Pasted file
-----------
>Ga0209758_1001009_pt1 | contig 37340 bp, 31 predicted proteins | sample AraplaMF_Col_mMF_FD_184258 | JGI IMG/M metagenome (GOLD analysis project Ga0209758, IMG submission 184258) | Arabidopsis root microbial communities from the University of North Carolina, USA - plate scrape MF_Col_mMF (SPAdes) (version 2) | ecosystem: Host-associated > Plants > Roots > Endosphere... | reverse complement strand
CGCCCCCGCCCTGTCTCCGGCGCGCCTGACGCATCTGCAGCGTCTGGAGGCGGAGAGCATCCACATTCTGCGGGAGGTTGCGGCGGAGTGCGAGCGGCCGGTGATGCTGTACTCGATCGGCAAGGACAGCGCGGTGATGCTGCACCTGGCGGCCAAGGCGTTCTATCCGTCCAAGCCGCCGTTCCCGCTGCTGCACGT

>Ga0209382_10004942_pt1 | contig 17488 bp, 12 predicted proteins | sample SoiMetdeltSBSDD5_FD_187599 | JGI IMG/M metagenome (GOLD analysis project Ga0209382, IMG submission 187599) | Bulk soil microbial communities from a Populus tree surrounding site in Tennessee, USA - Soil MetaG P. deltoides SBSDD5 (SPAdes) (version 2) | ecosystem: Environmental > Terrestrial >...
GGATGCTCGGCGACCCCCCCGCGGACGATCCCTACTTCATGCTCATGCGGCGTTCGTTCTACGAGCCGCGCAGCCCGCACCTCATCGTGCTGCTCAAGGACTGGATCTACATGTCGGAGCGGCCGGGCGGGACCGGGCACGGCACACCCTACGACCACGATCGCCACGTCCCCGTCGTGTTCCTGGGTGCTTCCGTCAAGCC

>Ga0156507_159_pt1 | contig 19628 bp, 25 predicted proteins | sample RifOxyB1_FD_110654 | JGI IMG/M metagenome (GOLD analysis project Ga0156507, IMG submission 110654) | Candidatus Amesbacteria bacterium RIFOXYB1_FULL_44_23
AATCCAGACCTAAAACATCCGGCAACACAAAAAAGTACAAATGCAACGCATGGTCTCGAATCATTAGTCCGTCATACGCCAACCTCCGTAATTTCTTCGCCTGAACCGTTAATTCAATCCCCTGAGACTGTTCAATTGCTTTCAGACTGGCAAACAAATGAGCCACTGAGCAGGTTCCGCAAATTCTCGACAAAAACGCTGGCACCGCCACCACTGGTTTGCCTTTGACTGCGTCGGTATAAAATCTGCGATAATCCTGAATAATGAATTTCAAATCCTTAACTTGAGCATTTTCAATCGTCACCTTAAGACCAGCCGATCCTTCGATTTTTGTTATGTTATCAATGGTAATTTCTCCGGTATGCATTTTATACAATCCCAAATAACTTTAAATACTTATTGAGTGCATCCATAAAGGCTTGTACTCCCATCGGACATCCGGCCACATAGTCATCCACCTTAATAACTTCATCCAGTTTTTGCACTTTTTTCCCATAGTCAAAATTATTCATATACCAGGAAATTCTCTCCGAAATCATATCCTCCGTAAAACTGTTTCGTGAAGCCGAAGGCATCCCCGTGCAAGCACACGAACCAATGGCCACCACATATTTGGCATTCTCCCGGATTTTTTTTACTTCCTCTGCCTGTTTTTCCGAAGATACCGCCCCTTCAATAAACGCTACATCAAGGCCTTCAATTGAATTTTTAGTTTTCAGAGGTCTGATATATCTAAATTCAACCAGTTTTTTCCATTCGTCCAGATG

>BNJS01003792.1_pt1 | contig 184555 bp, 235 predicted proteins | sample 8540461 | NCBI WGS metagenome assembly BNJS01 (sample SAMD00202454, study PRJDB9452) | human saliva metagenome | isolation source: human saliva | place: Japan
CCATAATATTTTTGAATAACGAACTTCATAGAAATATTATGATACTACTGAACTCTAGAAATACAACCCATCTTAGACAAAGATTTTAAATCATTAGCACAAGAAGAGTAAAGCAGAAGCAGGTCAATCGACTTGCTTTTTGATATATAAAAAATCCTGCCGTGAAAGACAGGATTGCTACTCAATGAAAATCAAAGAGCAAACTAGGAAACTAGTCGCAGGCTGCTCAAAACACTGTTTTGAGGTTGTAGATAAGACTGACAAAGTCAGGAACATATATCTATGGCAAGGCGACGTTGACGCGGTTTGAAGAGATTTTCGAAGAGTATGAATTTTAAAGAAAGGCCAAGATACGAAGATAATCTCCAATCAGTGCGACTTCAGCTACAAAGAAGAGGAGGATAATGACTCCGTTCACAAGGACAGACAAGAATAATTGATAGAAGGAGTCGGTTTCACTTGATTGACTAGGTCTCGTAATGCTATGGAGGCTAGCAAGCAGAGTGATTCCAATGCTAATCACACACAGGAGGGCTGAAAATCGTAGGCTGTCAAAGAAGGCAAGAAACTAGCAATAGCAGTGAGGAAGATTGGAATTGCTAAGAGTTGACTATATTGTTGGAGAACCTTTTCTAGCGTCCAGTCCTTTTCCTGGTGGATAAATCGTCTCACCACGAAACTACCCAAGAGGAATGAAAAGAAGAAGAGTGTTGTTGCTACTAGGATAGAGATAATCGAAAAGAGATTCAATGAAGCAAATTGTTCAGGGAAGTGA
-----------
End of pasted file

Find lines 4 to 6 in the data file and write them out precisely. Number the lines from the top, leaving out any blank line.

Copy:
GGATGCTCGGCGACCCCCCCGCGGACGATCCCTACTTCATGCTCATGCGGCGTTCGTTCTACGAGCCGCGCAGCCCGCACCTCATCGTGCTGCTCAAGGACTGGATCTACATGTCGGAGCGGCCGGGCGGGACCGGGCACGGCACACCCTACGACCACGATCGCCACGTCCCCGTCGTGTTCCTGGGTGCTTCCGTCAAGCC

>Ga0156507_159_pt1 | contig 19628 bp, 25 predicted proteins | sample RifOxyB1_FD_110654 | JGI IMG/M metagenome (GOLD analysis project Ga0156507, IMG submission 110654) | Candidatus Amesbacteria bacterium RIFOXYB1_FULL_44_23
AATCCAGACCTAAAACATCCGGCAACACAAAAAAGTACAAATGCAACGCATGGTCTCGAATCATTAGTCCGTCATACGCCAACCTCCGTAATTTCTTCGCCTGAACCGTTAATTCAATCCCCTGAGACTGTTCAATTGCTTTCAGACTGGCAAACAAATGAGCCACTGAGCAGGTTCCGCAAATTCTCGACAAAAACGCTGGCACCGCCACCACTGGTTTGCCTTTGACTGCGTCGGTATAAAATCTGCGATAATCCTGAATAATGAATTTCAAATCCTTAACTTGAGCATTTTCAATCGTCACCTTAAGACCAGCCGATCCTTCGATTTTTGTTATGTTATCAATGGTAATTTCTCCGGTATGCATTTTATACAATCCCAAATAACTTTAAATACTTATTGAGTGCATCCATAAAGGCTTGTACTCCCATCGGACATCCGGCCACATAGTCATCCACCTTAATAACTTCATCCAGTTTTTGCACTTTTTTCCCATAGTCAAAATTATTCATATACCAGGAAATTCTCTCCGAAATCATATCCTCCGTAAAACTGTTTCGTGAAGCCGAAGGCATCCCCGTGCAAGCACACGAACCAATGGCCACCACATATTTGGCATTCTCCCGGATTTTTTTTACTTCCTCTGCCTGTTTTTCCGAAGATACCGCCCCTTCAATAAACGCTACATCAAGGCCTTCAATTGAATTTTTAGTTTTCAGAGGTCTGATATATCTAAATTCAACCAGTTTTTTCCATTCGTCCAGATG